Abstract 50: Hypertension, Antihypertensive Treatment, Sodium Intake and Cognitive Decline
Objective: Our objective was to investigate the relationships of hypertension, antihypertensive treatment and sodium intake on cognitive decline in older postmenopausal women.
Methods: Prospective follow-up of 6,426 cognitively intact women aged 65 to 79 years old enrolled in the Women’s Health Initiative Memory Study (WHIMS) with a median follow-up of 9.1 years. Dietary sodium intake was determined by food frequency questionnaires. Cognitive functioning was assessed annually by 3MS scores, neurocognitive and neuropsychiatric evaluations. Cognitive decline was identified by the incidence of mild cognitive impairment (MCI) or probable dementia (PD). Cox proportional hazards analyses were used to calculate hazard ratios (HRs) for the risk of cognitive decline.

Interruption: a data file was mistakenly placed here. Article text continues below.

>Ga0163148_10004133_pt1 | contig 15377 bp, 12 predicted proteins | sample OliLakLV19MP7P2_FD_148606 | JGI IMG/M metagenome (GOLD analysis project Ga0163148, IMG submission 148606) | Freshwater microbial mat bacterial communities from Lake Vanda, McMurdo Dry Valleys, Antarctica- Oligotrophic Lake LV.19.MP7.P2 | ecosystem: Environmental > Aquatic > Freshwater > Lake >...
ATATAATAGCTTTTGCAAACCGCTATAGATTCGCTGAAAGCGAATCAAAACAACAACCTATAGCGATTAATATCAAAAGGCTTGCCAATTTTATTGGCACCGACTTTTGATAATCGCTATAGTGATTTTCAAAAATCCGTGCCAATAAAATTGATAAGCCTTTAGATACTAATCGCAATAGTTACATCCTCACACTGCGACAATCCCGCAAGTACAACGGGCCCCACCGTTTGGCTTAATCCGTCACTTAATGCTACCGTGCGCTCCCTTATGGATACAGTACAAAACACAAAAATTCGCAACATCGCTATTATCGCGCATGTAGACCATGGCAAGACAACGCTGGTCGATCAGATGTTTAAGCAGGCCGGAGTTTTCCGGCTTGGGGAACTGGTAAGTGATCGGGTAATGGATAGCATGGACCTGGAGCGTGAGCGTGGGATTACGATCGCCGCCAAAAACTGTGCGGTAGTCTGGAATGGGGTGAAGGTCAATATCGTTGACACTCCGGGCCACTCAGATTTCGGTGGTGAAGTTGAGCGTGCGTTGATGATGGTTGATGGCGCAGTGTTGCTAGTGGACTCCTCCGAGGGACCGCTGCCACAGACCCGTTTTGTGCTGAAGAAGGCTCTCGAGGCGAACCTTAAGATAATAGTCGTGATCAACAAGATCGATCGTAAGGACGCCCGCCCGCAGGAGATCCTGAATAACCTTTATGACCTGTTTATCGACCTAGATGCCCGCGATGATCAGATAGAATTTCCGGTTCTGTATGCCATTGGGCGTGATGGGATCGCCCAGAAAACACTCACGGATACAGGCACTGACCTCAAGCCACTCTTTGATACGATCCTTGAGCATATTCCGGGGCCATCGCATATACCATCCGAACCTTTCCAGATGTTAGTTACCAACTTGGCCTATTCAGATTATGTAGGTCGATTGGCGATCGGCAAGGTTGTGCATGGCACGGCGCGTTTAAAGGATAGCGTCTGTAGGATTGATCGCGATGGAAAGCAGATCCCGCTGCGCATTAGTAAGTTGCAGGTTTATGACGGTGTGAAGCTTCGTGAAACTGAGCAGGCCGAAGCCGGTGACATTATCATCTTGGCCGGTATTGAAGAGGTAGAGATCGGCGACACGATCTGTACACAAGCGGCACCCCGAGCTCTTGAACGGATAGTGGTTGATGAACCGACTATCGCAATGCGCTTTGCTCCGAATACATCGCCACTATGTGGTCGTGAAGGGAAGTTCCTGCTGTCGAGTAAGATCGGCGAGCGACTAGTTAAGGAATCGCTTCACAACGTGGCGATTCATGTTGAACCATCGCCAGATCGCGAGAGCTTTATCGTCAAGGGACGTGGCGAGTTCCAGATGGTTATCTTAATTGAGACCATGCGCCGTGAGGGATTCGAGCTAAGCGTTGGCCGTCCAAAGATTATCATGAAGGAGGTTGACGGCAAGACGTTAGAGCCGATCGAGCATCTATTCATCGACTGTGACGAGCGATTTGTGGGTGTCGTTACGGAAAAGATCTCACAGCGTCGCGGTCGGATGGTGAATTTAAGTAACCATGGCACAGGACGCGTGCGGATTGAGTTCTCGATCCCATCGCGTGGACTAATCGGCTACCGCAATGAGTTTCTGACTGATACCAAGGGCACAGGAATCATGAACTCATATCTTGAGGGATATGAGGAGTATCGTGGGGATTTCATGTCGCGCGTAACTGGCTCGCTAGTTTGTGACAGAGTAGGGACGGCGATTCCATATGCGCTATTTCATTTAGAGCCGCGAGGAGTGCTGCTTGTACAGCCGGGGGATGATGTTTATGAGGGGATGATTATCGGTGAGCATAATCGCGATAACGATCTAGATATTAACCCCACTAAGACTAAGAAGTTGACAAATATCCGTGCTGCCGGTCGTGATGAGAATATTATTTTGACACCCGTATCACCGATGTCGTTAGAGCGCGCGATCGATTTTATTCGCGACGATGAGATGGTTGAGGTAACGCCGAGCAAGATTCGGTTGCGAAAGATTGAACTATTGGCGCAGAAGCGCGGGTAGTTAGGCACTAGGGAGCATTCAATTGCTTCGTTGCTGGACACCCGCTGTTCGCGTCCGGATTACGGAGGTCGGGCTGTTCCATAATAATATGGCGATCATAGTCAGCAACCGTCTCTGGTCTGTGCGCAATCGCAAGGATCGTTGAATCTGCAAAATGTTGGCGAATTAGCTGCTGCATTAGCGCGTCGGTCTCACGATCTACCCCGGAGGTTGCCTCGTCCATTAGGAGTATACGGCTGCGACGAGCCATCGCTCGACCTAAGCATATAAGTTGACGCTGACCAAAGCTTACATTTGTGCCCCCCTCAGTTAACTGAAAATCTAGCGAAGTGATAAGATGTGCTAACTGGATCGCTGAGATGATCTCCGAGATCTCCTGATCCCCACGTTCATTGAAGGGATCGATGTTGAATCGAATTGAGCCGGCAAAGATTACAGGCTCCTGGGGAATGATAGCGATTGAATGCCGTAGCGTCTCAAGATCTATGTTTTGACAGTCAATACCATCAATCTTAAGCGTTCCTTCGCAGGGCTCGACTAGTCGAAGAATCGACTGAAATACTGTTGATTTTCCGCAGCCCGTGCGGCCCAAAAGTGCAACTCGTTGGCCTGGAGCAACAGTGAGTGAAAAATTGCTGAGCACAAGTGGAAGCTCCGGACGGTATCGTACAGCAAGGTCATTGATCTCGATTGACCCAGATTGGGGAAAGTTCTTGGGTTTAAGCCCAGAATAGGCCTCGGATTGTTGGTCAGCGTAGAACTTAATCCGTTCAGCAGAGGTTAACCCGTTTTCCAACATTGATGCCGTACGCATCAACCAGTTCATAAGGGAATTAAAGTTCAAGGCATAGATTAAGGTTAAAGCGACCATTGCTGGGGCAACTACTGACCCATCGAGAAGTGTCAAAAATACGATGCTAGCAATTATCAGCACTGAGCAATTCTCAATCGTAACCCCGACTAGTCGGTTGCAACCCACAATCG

Results: Hypertension was associated with an increased risk for cognitive decline (HR 1.23; 95% CI 1.06, 1.43; p=0.006) in elderly women. Antihypertensive treatment was related to an increased risk for cognitive decline with women having blood pressure elevations ≥140/90mmHg being at highest risk (HR 1.38; 95% CI 1.12, 1.60; p=0.01) compared to normotensive women without antihypertensive medication. High sodium intake (>1500mg/d) did not significantly alter the risk for cognitive decline in hypertensive women or women with antihypertensive treatment (p for interaction = 0.98 or 0.93).
Conclusions: In elderly postmenopausal women, hypertension or antihypertensive therapy was associated with an increased risk for developing cognitive decline. High sodium intake did not modify the risk for cognitive decline in hypertensive women or women receiving antihypertensive medication.
Author Disclosures: B. Haring: None. C. Wu: None. L.H. Coker: None. A. Seth: None. L. Snetselaar: None. J.E. Manson: None. J. Rossouw: None. S. Wassertheil-Smoller: None.
- © 2015 by American Heart Association, Inc.